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Microsmatic fish are represented by species in which the well developed visual system provides most of the behavioural responses in comparison with the less developed chemosensory system (Devitsina & Malyukina, 1977). Visually guided diurnal or twilight predators, like Northern pike, Esox lucius, and other Esocidae, on the one hand, and visually guided planktoneaters, like Black Sea black-striped pipefish, Syngnathus nigrolineatus, and other Syngnathidae, on the second hand, form this group of fish (e.g., Doroshenko, 2008). In general, the chemosensory system of microsmatic fish provides first of all their reproductive behaviour, spatial migration, partially anti-predator behaviour and is weak or indifferent in providing feeding responses.

Data for microsmatic fish are given by many authors (Hara, 1975; Devitsina, 1977; Devitsina & Malyukina, 1977; Doroshenko, 1981, 2008).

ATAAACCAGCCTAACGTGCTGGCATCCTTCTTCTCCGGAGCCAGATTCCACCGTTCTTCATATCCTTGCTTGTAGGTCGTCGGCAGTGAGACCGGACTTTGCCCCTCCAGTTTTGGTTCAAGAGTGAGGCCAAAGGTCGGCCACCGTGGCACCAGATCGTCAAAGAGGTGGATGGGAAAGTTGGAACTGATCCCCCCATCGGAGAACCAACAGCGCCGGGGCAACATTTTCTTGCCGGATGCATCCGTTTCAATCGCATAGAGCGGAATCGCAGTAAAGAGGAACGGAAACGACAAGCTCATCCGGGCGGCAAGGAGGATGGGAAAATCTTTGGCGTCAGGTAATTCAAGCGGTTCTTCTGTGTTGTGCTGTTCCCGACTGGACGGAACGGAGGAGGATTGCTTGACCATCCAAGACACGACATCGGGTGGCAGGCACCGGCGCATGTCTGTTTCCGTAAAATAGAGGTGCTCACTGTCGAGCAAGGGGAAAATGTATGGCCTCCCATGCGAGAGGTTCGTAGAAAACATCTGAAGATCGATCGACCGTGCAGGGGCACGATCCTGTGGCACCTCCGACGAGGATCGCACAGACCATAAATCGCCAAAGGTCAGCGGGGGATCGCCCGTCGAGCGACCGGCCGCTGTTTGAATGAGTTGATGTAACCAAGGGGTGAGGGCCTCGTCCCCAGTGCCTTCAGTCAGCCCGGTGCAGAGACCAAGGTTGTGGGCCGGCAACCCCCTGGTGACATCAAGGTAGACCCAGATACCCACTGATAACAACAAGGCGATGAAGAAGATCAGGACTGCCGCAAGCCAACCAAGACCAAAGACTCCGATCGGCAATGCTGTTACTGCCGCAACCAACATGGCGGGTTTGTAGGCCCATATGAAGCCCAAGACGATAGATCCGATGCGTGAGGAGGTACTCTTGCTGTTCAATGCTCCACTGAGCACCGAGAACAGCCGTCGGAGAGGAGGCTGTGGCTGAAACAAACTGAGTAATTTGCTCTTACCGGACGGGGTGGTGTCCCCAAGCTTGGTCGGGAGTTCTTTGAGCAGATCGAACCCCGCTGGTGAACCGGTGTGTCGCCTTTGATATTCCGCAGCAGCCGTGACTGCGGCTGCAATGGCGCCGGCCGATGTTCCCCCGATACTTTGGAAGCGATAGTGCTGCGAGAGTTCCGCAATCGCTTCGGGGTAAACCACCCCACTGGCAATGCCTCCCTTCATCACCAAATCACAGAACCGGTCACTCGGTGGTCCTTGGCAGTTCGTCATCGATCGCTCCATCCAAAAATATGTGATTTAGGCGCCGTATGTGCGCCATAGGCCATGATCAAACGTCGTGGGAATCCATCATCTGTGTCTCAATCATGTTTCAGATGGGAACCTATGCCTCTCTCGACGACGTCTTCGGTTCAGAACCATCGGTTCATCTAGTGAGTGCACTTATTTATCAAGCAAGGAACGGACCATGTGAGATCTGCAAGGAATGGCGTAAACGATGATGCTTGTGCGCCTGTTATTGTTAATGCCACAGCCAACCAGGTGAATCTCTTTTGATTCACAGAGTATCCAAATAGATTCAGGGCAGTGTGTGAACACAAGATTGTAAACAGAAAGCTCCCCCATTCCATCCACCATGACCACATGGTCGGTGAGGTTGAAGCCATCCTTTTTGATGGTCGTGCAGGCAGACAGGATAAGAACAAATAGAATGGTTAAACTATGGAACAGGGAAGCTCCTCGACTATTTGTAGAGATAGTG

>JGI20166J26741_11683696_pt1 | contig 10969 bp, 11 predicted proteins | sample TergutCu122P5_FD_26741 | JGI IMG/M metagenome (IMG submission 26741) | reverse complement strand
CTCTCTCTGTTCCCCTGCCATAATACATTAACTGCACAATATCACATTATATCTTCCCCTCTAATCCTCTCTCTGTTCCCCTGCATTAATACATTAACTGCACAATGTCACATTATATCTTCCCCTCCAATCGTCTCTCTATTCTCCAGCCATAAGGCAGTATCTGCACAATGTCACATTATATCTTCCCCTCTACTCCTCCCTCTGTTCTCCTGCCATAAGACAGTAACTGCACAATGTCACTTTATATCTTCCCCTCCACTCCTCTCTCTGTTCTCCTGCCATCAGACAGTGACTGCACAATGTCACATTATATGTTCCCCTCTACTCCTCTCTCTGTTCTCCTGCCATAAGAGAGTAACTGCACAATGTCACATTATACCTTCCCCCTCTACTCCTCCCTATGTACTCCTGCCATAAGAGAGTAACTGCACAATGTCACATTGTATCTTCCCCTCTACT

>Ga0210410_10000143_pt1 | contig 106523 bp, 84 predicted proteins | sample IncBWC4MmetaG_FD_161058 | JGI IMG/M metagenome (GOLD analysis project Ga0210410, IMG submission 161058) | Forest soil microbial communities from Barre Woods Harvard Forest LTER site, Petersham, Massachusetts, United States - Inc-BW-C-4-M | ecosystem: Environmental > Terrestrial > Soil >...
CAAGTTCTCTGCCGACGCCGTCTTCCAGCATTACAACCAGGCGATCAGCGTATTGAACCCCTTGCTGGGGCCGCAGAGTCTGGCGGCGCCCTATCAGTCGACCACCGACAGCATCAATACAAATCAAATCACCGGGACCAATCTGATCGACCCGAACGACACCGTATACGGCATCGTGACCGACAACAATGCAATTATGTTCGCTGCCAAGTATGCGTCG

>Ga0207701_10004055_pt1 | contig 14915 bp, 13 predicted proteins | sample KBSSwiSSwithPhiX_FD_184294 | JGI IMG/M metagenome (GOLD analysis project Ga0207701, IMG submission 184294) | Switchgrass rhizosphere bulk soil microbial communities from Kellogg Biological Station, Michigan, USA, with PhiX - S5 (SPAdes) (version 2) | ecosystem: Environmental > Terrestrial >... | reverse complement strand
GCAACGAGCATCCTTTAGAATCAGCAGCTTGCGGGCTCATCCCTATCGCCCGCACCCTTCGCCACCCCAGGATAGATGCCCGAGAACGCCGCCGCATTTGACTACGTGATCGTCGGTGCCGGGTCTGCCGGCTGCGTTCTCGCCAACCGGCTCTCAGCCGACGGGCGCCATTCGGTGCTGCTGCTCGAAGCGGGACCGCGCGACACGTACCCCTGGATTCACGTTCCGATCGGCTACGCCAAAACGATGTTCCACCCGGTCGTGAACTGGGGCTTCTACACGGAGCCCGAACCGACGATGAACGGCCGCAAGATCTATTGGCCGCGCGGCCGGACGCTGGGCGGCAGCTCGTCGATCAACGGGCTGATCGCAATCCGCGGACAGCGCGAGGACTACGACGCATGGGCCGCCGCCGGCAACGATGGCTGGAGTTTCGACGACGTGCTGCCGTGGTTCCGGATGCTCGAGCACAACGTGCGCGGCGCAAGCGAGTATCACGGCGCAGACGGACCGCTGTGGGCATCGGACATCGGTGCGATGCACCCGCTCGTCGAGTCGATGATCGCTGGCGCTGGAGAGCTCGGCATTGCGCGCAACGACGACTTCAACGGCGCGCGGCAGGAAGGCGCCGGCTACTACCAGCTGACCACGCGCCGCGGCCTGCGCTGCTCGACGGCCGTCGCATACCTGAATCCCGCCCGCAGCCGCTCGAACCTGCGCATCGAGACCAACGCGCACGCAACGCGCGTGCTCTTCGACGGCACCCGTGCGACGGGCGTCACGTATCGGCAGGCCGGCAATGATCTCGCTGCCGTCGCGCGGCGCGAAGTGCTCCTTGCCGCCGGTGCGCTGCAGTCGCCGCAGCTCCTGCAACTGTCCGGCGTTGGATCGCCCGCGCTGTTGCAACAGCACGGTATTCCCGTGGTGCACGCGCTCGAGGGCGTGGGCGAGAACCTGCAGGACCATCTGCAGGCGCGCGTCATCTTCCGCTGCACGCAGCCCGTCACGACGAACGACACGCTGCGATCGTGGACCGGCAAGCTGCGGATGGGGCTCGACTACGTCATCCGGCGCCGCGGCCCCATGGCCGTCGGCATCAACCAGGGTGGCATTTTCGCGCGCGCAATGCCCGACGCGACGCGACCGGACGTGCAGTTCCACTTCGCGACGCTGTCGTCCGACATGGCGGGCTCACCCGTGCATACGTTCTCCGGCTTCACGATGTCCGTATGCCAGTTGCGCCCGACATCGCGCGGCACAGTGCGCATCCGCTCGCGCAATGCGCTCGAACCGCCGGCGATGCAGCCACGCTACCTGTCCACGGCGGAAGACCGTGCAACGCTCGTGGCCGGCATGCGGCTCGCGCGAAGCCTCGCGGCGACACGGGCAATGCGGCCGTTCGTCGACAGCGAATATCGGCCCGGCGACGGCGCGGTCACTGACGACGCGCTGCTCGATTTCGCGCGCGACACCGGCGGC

Pike & Musky


According to data received by Devitsyna & Malyukina (1977) in the electrophysiological experiments, the olfactory system of pike, E. lucius, responds only to conspecific sexual pheromones (gonad extracts), but does not respond to conspecific odors, pure water and feeding substances like fish blood or tissue extracts.





In the behavioural experiments with pike, Nilsson & Brönmark (1999) have found that the chemical cues from the foraging conspecifics render only minor effects upon the foraging individuals.

In feeding behaviour, musky, E. masquinongy, use mainly vision and lateral sensory systems (New et al., 2001).

Pike larvae decrease the frequency of their attacks on zooplankters and show other anti-predator responses to chemical cues of Eurasian perch, Perca fluviatilis (Lehtiniemi, 2005; Lehtiniemi et al., 2005). Chemical cues of perch (water from under adult predators, 15 cm length, fed on pike larvae until experiments) affect alone, but chemical and visual cues offered together are more effective.

Furthermore, it is shown that pike are attracted by alarm pheromone of fathead minnow, Pimephales promelas (Mathis et al., 1995; Chivers et al., 1996; indirect data by Wisenden & Thiel, 2001). In addition, pike demonstrate distinct foraging responses to artificial hypoxanthin-3(N)-oxide (Mathis et al., 1995) identified as an active component of ostariophysan fish alarm pheromones.

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Category: Olfaction & Gustation | Views: 2340 | Added by: nickyurchenko | Date: 2012-07-05

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